Pharma's Cheerleaders: Drug Reps' Jobs At Risk
Many people know that doors have been increasingly closing on drug reps. So it should not come as a surprise that many doctors, from primary care physicians to a variety of specialists, find that e-mails and other alternatives are an equally sufficient, if not a preferable route, for obtaining information, such as product updates and reminders, formulary changes, patient assistance facts and even new product data.
Before we give you a rundown, however, let’s catch up with the sobering statistics on the docs who are freezing out reps. On the bright side – as far as reps are concerned, anyway – no more than 7 percent of any physician category has a ‘get away and stay away’ mentality, regardless of office or hospital policy. This varies from 1 percent of urologists to the aforementioned 7 percent of internal medicine types.
Conversely, the percentage of doctors willing to see reps without any restrictions ranges from 19 percent of oncologists to 49 percent of family and general medicine practitioners. But many have limited officer hours, ranging from 14 percent of family and general medicine practitioners creating such barriers to 27 percent of endocrinologists, according to CMI/Compass, a market research firm that canvassed 2,173 physicians, including eight specialties, this past summer (here is a link where the report can be requested; registration required).
Loss of patent exclusivity has reduced revenue and led to layoffs at major pharma companies, with drug reps hit particularly hard in some instances. Drug reps, in some instances former college cheerleaders, helped fuel the prescription drug boom in recent decades.
Generally, the big companies – charted here are Pfizer (PFE), Merck (MRK), GlaxoSmithKline (GSK), AstraZeneca (AZN), Bristol-Myers Squibb (BMY) and Eli Lilly (LLY) – have boosted revenue per employee through cost cutting. But the picture is mixed.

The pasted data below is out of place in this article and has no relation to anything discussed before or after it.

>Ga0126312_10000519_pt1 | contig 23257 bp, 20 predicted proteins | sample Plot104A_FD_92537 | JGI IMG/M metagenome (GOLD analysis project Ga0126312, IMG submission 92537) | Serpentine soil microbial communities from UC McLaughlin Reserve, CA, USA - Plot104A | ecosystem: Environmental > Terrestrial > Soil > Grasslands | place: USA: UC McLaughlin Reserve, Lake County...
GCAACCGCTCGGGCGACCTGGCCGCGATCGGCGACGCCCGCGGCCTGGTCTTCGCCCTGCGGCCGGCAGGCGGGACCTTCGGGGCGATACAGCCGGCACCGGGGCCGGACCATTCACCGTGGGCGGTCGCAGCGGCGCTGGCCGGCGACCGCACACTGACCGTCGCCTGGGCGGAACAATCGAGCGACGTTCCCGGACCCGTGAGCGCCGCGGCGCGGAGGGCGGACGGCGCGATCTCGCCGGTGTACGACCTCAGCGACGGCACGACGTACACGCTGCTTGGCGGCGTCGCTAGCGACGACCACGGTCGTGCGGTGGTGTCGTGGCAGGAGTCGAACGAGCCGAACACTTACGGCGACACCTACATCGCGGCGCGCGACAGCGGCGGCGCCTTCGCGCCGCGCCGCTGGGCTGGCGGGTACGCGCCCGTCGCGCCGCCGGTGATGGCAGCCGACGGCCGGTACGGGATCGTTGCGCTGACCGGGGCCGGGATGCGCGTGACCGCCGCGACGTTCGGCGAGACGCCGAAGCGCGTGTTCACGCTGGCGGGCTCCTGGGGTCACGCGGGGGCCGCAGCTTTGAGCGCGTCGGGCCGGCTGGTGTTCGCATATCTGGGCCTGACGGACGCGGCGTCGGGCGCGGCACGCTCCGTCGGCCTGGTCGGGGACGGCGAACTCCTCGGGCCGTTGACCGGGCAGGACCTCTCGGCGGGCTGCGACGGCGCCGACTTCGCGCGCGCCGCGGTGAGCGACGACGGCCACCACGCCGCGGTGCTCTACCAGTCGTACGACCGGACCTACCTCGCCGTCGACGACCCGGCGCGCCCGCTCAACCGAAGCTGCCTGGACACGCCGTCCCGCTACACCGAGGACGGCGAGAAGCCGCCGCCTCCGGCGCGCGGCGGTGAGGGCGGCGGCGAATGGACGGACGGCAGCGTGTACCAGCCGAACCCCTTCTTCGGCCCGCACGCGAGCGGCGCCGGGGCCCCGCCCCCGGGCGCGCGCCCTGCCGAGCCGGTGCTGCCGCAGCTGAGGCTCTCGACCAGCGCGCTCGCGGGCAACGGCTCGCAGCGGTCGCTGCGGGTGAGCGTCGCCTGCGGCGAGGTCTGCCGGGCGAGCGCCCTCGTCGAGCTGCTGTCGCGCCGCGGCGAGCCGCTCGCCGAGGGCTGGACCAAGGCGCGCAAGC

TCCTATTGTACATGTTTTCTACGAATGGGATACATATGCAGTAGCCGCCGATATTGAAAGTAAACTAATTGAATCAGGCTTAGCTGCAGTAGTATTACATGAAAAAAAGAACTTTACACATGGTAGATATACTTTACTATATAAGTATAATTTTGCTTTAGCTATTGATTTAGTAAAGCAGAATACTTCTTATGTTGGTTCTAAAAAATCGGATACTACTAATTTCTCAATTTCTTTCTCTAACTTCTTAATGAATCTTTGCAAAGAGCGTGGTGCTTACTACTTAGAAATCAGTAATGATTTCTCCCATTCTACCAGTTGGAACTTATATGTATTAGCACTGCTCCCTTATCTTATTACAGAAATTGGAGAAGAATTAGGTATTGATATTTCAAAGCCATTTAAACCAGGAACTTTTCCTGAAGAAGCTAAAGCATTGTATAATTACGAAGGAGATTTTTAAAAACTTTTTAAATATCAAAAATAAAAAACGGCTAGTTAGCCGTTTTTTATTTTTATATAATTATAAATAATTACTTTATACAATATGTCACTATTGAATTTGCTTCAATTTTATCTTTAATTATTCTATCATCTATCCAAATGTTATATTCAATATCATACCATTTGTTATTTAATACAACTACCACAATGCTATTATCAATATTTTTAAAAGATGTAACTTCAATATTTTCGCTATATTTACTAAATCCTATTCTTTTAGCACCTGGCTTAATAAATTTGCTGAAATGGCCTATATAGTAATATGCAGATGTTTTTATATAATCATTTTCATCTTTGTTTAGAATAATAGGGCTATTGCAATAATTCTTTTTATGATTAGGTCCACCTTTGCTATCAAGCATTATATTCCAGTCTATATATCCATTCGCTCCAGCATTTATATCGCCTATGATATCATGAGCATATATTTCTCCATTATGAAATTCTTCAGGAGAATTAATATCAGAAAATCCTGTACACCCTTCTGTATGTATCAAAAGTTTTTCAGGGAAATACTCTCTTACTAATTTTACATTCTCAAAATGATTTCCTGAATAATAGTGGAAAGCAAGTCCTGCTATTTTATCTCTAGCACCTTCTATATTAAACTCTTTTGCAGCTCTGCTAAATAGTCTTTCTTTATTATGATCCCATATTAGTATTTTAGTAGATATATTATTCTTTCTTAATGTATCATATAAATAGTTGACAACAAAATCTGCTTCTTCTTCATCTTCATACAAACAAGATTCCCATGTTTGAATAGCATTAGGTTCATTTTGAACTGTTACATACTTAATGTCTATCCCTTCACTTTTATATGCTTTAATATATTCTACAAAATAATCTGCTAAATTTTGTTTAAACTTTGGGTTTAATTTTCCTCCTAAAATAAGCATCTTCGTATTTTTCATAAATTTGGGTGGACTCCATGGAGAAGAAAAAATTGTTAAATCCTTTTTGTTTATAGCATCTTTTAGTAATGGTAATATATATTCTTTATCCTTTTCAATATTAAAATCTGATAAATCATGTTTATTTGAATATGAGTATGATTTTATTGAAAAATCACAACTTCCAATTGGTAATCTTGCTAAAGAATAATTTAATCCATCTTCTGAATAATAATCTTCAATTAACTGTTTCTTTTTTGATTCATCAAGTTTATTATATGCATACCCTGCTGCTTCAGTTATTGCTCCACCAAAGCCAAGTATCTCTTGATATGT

While every physician category admits a preference for detailing by a living, breathing rep, a large percentage of specialists acknowledge alternative detailing – which was defined to include e-details, web conferences and phone calls – is also satisfactory. For example, 86 percent of urologists prefer reps, and only 38 percent chose alternatives. But pediatricians have no preference – 72 percent versus 71 percent. And internal medicine physicians prefer reps to alternatives – 78 percent to 67 percent.
Meanwhile, e-mail is becoming more popular nearly across the board. Except for urologists, every category of physician prefers getting formulary changes this way. And when it comes to receiving information about patient assistance programs, each category was evenly divided between reps and e-mail.
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Ed Silverman, a contributing editor of YCharts, is the founder and editor of Pharmalot. He previously reported on the pharmaceutical industry and other business topics for the Star-Ledger of New Jersey, New York Newsday and Investor’s Business Daily. He can be reached at firstname.lastname@example.org. Read the RIABiz profile of YCharts. You can also request a demonstration of YCharts Platinum.